Unbelievable Apollo 14 Facts That We Bet You Didn't Know | Kidadl


Unbelievable Apollo 14 Facts That We Bet You Didn't Know

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Apollo 14 was the third NASA mission to set foot on the moon.

NASA was supposed to launch the mission in 1970, but it was postponed due to the investigation of Apollo 13's failure to reach the moon's surface. The Apollo 14 mission lasted from January 31 to February 9, 1971.

On January 1971, the nine-day flight mission was launched from Earth and arrived on the moon on February 9. The Lunar Module (LM) landed in the Fra Mauro formation, which had been the intended target point for the Apollo 13 mission by NASA that ended in disaster. Roughly 94.3 lb (42.8 kg) of moon rock was obtained during the two treks on the moon's surface. Several experiments were carried out, including seismic studies. In addition, several hundred seeds were carried on the mission by Command Module Pilot Stuart Roosa, many of which were planted upon return, resulting in the so-called moon trees. Dr. Edgar Mitchell was the Lunar Module's pilot.

The Apollo 14 landing site was photographed by NASA's Lunar Reconnaissance Orbiter in June 2009. The base of the lunar module and the footprints of the astronauts on the moon's surface were clearly visible. On February 9, 1971, the command module Kitty Hawk capsized in the South Pacific Ocean.

If you like reading about Apollo 14, you could also check out our other articles on Apollo 12 facts and Apollo 18 facts.

Apollo 14 Mission

The first EVA began at 9:42 a.m. EST (14:42 a.m. UTC), five hours after landing, due to a malfunction with the communications system. The duration of the second EVA was four hours, 34 minutes, and 41 seconds.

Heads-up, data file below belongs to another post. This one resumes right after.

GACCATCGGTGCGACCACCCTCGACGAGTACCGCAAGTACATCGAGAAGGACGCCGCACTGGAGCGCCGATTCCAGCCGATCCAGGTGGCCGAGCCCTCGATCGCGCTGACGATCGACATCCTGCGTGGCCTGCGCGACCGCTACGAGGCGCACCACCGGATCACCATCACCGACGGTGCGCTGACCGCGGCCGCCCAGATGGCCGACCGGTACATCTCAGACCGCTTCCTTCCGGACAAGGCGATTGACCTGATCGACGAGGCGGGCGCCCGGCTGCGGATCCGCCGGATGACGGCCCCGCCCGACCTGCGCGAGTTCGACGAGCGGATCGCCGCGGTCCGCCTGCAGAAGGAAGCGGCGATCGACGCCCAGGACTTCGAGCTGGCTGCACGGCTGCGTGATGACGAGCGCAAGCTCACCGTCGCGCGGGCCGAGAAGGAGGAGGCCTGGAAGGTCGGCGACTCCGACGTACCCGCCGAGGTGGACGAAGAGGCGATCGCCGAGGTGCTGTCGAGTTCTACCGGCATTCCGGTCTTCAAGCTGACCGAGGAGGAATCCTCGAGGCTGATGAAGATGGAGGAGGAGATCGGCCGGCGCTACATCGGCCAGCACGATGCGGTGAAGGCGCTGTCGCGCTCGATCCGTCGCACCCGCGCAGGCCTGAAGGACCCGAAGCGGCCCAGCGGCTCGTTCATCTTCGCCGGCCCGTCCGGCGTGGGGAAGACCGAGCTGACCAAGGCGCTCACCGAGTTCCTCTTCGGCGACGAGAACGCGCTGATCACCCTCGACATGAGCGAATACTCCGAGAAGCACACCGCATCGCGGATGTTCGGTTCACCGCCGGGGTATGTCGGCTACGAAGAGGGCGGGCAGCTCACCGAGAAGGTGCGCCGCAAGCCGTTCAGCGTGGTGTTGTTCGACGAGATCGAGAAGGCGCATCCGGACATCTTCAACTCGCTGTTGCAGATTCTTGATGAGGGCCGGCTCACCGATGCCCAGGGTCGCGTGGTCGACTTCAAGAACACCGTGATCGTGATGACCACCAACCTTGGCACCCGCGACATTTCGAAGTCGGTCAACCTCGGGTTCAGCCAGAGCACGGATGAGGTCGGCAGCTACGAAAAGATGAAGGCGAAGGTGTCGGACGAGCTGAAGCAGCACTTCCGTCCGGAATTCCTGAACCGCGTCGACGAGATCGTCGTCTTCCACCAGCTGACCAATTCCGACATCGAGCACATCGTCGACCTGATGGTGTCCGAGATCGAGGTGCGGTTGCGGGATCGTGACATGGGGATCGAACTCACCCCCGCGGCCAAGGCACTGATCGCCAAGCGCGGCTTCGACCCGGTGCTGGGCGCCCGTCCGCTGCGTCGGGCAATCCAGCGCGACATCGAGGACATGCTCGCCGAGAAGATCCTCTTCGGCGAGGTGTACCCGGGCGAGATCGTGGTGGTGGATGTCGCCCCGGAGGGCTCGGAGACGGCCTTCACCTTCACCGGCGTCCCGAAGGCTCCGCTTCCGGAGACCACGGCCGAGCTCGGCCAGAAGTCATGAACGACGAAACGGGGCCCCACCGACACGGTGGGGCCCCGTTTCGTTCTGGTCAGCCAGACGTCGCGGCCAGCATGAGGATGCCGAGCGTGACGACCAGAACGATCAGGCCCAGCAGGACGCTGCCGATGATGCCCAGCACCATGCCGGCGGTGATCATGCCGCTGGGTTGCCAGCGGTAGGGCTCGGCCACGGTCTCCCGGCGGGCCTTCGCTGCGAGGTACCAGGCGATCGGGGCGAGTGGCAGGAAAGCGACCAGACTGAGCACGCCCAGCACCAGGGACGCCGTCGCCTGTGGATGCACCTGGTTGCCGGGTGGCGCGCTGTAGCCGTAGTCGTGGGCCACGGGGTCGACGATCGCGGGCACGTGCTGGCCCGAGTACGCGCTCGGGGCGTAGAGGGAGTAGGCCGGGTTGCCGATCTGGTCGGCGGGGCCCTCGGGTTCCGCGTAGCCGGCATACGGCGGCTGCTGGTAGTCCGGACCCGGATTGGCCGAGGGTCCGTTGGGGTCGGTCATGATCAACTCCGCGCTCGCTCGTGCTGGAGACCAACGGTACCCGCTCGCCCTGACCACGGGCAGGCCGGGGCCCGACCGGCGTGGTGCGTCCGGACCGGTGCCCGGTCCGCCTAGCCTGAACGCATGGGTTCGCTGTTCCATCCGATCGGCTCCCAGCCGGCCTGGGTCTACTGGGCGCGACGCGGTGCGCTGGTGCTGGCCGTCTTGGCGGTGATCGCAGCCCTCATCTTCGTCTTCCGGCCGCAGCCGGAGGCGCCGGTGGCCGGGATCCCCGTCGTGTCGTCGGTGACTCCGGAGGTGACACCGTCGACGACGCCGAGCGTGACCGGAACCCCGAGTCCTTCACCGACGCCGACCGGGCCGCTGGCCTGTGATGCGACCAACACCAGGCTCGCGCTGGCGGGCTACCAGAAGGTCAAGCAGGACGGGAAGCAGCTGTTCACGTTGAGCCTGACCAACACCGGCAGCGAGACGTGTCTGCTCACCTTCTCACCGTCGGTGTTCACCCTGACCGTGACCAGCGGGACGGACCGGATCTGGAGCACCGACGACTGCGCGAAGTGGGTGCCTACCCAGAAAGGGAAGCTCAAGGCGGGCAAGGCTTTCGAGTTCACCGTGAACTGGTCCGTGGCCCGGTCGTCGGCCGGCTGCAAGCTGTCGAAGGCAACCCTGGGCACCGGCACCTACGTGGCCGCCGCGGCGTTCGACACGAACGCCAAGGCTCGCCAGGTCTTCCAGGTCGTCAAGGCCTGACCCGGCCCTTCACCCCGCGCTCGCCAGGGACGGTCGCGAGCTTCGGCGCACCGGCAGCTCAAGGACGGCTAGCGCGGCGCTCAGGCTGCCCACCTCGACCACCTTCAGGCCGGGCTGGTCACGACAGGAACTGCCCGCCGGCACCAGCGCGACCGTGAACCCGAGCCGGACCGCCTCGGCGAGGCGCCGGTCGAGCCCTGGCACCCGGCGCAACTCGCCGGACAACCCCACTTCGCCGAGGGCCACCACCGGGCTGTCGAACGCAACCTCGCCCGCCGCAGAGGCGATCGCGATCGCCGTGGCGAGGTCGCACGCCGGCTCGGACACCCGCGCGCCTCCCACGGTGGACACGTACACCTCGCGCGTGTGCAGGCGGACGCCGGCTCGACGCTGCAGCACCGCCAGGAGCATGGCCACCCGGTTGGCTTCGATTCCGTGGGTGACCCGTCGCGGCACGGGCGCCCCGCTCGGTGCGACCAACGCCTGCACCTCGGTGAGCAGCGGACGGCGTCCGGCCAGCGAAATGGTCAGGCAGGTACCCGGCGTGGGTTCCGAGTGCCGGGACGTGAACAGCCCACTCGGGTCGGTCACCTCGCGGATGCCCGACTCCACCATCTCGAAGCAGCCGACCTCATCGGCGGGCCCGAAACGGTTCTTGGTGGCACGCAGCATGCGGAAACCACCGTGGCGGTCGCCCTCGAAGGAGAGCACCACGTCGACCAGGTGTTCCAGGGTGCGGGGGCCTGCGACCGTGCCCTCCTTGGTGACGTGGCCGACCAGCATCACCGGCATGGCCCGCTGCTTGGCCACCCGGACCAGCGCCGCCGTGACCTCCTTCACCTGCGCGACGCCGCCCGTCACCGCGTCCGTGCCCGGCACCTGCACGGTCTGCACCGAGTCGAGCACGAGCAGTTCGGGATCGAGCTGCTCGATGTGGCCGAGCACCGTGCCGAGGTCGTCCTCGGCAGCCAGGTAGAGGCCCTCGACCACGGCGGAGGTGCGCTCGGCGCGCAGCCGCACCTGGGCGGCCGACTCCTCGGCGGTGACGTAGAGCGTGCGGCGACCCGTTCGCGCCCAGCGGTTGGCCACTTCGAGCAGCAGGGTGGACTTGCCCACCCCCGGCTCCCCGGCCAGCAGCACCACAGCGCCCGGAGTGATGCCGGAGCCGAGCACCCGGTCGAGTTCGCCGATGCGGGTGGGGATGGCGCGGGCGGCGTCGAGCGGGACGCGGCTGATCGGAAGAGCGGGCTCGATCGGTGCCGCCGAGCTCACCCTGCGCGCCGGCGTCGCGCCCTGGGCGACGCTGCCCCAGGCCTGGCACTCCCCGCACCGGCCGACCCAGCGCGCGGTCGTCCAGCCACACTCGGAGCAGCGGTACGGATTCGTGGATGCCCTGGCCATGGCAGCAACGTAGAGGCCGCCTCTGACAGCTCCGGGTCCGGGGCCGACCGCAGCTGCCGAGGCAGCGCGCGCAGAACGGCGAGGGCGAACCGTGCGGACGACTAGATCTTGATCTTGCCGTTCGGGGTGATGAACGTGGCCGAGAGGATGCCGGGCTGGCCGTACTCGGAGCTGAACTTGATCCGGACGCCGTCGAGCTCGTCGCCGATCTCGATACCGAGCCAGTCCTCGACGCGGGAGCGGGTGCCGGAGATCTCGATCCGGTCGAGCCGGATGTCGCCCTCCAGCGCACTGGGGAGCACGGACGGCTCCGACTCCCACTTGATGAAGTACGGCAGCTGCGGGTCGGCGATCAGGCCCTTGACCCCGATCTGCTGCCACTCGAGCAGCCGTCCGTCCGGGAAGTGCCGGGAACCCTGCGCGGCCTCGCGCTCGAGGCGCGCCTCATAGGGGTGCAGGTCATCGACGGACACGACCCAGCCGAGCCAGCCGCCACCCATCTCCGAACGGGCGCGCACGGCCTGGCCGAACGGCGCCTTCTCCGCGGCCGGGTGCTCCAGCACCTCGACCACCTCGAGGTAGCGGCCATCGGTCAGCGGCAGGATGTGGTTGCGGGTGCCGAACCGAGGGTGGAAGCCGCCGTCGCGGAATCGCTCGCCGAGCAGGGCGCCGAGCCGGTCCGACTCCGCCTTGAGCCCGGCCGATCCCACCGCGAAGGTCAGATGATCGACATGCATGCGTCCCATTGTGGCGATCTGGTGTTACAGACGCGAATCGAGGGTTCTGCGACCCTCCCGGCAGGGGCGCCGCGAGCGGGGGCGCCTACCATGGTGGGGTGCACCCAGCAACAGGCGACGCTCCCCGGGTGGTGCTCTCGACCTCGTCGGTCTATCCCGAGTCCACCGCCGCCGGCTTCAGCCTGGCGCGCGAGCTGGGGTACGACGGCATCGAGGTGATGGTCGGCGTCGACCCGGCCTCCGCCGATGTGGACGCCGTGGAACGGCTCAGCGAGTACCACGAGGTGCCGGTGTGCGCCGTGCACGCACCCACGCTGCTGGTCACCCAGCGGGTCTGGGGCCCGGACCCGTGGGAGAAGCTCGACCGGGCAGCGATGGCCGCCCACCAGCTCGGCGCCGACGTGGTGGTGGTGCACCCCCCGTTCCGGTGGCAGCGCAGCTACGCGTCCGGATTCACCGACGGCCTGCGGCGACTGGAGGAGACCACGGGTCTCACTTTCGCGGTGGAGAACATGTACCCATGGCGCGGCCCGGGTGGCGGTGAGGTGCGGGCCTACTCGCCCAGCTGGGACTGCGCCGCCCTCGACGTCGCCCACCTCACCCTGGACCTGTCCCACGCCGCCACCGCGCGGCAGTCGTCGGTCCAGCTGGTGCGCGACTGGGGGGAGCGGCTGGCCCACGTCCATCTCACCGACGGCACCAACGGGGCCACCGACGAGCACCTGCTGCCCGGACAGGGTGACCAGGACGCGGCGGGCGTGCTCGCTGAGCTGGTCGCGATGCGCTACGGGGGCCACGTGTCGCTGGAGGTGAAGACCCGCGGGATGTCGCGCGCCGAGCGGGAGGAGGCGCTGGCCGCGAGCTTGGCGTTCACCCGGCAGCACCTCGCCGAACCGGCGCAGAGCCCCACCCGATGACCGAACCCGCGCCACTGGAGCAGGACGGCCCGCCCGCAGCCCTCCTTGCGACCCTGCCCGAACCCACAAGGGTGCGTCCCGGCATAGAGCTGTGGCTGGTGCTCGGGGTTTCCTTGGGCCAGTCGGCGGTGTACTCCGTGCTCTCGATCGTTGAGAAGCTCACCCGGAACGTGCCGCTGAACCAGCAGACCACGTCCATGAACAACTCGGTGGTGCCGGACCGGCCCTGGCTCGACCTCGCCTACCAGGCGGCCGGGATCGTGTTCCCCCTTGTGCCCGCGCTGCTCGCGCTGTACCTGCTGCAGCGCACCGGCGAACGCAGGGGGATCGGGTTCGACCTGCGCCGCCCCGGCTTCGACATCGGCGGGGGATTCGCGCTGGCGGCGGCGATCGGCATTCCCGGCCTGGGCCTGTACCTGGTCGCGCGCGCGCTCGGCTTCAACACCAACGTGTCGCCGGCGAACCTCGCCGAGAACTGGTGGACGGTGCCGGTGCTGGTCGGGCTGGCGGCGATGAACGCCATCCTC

The primary goals of the mission were to explore the Fra Mauro region, which was centered on the , deployment of the Apollo Lunar Surface Scientific Experiments Package (ALSEP), lunar field geology investigations, collection of lunar surface material samples to bring back to Earth, deployment of other scientific instruments; orbital science involving high-res photography of candidate future landing sites, and photography of deep-space phenomena such as zodiacal light.

Two tests of the oxygen system were conducted during the trans-earth coast; the first was to ensure that the system would function properly with low oxygen densities in the tanks. The second was to operate the system at a high flow rate, as required for the two EVAs (in-flight) scheduled for Apollo 15 and later.

The crew of astronauts resided in quarters at the launch site, Florida's Kennedy Space Center (KSC), beginning 21 days before launch, with their only interaction being their spouses, the backup crew, and mission technicians.

Apollo 14 Crew

Commander Alan Shepard, a former military pilot, was the oldest Apollo astronaut at the age of 47. During his Freedom 7 mission on May 5, 1961, he became the first American in space. Before entering the Apollo program, he was Chief of the Astronaut Office from 1963 until 1969. In 1974, he left NASA to pursue humanitarian endeavors. On July 21, 1998, he passed away.

Edgar Mitchell, the pilot of the Lunar Module, began his career as a navy pilot before joining NASA in 1966. He continued to pursue his interest in the paranormal after departing in 1972, establishing the Institute for Noetic Sciences to research the human mind's metaphysical power, and made various pronouncements concerning UFOs before his death on February 4, 2016.

Stuart Roosa, Command Module Pilot. Before joining the Air Force, Roosa worked as a 'smokejumper,' or fast response firemen who parachute into wildfires. He was chosen as an astronaut back in 1966, although he only flew in orbit once, on Apollo 14. He later worked for NASA on the Space Shuttle program until 1976, when he retired. On December 12, 1994, he passed away.

the first space mission of each astronaut

What date did Apollo 14 land on the moon?

It was the first space mission of each astronaut, aside from Shepard's famous 15-minute suborbital flight. This was the second and last NASA spaceflight of Alan Shepard.